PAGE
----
Today’s developers are
cursed blessed with a massive list of libraries and technologies for solving problems. And some of the worst sins against code stem from simply selecting the wrong tool for the job. It’s recently become clear to me that when considering tools, the risk for picking the wrong tool for the job is strongest near the boundaries. Consider some common technologies for building web applications today. Each technology has a specific purpose.
- HTML provides semantic markup of our content
- CSS separates our styling from our markup
- Server-side languages manage the business logic
- SQL is useful for RDBMS data access and manipulation
And here’s the thing: It’s the boundaries and interactions between technologies that get people in trouble. Let’s discuss the interactions between each of these technologies and common situations where developers select the wrong tool for the job.
[pageview url="http://jsfiddle.net/housecor/EkNTn/embedded" height="245"]
Note how the HTML for generating a row is buried within the for loop and set to a variable called
[pageview url="http://jsfiddle.net/housecor/3cXwh/embedded/html" height="100"]
HTML and SQL Boundary
Here’s two simple examples of ignoring the important boundary between data and HTML:
SELECT '<strong>' + Username + '</strong>' FROM Users
Relational databases should contain raw normalized data that can be leveraged for a variety of purposes. Thus, storing HTML in the DB or injecting HTML in query results as shown above is problematic. It binds the presentation and data storage together making reuse difficult.
One common exception is content management systems where users must be able to store and manage HTML which is persisted in the database. This scenario sacrifices data reuse and normalization for end user management power. Think very carefully about saddling data with presentation concerns since it radically reduces flexibility by “hard coding” in the presentation. Mixing presentation and data should be avoided. They’re separate concerns and should be treated as such.
HTML and CSS Boundary
It’s a very similar story with the HTML/CSS interaction. Avoid doing this:
[pageview url="http://jsfiddle.net/housecor/6gT8f/embedded/html" height="75"]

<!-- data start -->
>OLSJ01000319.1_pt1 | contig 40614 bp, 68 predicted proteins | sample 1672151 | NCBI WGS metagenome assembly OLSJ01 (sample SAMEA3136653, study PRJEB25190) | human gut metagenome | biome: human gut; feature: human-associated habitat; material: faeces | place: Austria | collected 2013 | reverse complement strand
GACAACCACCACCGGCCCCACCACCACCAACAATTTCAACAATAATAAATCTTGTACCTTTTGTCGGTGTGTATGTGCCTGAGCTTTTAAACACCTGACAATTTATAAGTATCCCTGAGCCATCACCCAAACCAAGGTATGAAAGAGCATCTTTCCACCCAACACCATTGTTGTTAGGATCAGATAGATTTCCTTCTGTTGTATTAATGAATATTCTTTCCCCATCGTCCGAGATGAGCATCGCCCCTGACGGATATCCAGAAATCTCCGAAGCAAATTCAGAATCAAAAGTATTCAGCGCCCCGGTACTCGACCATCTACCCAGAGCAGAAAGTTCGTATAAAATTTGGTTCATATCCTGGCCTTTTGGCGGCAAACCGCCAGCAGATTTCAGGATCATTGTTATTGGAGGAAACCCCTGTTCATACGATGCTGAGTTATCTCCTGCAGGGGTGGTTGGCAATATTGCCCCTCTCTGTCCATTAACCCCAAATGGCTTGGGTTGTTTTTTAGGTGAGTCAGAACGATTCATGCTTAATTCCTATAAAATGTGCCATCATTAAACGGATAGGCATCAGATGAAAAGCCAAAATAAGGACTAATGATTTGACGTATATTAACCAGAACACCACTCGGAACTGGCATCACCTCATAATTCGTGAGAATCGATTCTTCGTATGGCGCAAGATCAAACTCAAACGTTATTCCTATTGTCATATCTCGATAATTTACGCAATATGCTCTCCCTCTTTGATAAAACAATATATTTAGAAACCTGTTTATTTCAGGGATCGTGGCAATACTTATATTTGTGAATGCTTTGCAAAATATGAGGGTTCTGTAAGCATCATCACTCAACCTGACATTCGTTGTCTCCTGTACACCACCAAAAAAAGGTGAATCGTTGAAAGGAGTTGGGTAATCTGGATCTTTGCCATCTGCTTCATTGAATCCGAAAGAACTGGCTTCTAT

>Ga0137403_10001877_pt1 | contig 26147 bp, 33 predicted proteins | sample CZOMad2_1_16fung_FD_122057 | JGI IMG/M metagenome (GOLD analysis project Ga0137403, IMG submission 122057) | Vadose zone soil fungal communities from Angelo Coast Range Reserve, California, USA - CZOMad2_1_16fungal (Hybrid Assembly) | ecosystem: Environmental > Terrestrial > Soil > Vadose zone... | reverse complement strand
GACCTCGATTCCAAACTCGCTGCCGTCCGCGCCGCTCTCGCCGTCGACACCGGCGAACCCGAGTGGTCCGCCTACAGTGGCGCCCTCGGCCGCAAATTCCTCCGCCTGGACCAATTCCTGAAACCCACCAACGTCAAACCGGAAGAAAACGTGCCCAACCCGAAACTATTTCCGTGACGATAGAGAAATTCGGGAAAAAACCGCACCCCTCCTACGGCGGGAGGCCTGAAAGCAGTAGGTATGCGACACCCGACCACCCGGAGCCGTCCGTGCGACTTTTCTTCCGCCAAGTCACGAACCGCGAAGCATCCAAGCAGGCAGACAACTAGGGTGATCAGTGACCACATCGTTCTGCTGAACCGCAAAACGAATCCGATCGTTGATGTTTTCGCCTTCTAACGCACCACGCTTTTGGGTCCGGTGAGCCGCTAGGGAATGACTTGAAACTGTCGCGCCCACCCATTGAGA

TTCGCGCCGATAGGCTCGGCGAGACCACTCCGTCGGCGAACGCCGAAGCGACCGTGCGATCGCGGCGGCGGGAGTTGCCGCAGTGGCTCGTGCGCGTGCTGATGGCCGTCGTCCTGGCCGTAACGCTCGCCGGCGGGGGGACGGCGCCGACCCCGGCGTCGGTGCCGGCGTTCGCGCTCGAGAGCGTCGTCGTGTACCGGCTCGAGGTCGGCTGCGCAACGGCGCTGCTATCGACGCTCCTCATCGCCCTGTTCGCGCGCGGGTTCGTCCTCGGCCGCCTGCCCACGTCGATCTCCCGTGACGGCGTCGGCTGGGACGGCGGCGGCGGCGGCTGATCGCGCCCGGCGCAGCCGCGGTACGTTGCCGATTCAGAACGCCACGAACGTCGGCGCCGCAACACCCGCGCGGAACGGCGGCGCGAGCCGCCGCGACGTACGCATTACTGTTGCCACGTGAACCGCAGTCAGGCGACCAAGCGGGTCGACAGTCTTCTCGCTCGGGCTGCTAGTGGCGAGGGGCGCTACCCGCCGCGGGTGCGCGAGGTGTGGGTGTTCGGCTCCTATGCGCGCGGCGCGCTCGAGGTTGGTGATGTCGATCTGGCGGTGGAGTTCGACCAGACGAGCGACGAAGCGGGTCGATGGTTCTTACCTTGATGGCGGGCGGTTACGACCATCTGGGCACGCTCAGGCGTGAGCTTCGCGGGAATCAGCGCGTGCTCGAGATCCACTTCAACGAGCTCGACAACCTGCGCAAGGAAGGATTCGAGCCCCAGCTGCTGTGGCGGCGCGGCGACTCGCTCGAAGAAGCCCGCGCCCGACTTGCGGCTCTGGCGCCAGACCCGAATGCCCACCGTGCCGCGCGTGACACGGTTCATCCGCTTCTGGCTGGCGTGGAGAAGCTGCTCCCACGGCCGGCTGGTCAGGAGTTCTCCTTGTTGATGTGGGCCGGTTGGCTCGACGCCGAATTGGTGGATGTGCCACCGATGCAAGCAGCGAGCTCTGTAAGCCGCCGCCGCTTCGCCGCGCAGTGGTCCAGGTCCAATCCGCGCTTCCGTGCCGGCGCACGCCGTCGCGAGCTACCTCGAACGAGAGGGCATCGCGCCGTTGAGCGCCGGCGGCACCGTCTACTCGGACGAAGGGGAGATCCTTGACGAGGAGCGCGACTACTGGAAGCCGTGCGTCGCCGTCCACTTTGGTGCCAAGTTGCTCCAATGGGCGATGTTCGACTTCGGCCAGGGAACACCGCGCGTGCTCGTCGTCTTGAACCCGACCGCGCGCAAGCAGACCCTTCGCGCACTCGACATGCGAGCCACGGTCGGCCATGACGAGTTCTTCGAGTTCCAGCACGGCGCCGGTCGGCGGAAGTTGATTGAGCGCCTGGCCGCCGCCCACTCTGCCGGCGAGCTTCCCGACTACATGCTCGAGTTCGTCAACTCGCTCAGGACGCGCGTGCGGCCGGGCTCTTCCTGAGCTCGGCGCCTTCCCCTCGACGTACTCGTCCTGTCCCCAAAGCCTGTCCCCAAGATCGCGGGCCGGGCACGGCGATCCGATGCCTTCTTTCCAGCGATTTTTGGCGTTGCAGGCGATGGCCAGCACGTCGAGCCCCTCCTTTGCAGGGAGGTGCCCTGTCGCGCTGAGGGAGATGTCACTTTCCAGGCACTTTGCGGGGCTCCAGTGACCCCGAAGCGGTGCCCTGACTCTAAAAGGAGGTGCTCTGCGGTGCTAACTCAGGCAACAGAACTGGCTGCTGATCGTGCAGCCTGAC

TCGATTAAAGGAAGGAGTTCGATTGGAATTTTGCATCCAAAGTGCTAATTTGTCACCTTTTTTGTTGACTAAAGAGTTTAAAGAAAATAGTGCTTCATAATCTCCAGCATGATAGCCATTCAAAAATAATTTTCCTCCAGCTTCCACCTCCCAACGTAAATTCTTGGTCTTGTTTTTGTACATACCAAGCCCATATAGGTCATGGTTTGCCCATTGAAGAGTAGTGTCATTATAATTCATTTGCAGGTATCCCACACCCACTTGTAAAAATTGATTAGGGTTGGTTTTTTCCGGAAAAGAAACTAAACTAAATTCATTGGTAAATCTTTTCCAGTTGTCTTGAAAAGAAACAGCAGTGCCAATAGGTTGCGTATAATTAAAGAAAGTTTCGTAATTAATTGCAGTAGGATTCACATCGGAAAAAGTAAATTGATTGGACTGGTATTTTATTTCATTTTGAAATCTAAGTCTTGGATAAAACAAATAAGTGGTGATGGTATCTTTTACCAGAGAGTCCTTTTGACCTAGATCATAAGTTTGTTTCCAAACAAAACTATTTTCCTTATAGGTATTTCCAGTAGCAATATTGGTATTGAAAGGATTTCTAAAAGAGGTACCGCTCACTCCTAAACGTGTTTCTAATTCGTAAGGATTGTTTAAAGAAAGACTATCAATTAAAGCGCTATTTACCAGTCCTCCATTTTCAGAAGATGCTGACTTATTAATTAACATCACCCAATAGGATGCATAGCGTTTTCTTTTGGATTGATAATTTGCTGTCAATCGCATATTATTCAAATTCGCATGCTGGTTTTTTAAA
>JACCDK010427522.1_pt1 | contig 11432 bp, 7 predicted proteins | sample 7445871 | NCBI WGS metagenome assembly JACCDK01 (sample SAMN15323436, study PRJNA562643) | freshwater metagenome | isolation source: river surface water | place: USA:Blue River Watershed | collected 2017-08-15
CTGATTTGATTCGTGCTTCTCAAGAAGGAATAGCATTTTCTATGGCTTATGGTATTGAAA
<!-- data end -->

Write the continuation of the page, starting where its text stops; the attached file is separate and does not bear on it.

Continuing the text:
It’s tempting to place styles inline in HTML, but this mixes semantic markup with style. These are separate concerns and doing so eliminates the opportunity for caching and reuse of CSS and hinders maintenance down the road. The DRY principle applies here: If you’re going to use a style in more than one spot, it pays to declare the style once in a separate stylesheet.
SQL and Server-side Language Boundary
It’s easy to create highly dynamic SQL in a server-side language like C# using strings to generate SQL statements, but stored procedures and ORMs often provide a safer and more elegant approach to generating dynamic SQL. Writing dynamic SQL in strings opens the door to SQL injection vulnerabilities and eliminates the opportunity for DBAs to manage and enhance the performance of such queries. SQL in strings also introduce a high risk for run-time errors in the application when schema changes occur. ORMs provide a strongly typed interface to the database and will thus fail to compile when the schema becomes out of sync with existing database queries.
So before you dive into writing that next line of code, think twice – are you near a boundary? Does a more elegant solution exist on the other side of the boundary? Clean coders should strive to stay native: – the file extension should be a good indicator of the technology that lies within.
If you’re interested in learning more about writing clean code, check out my new Pluralsight course: Clean Code: Writing Code for Humans
See other boundaries to consider? Chime in below or join the discussion on Hacker News.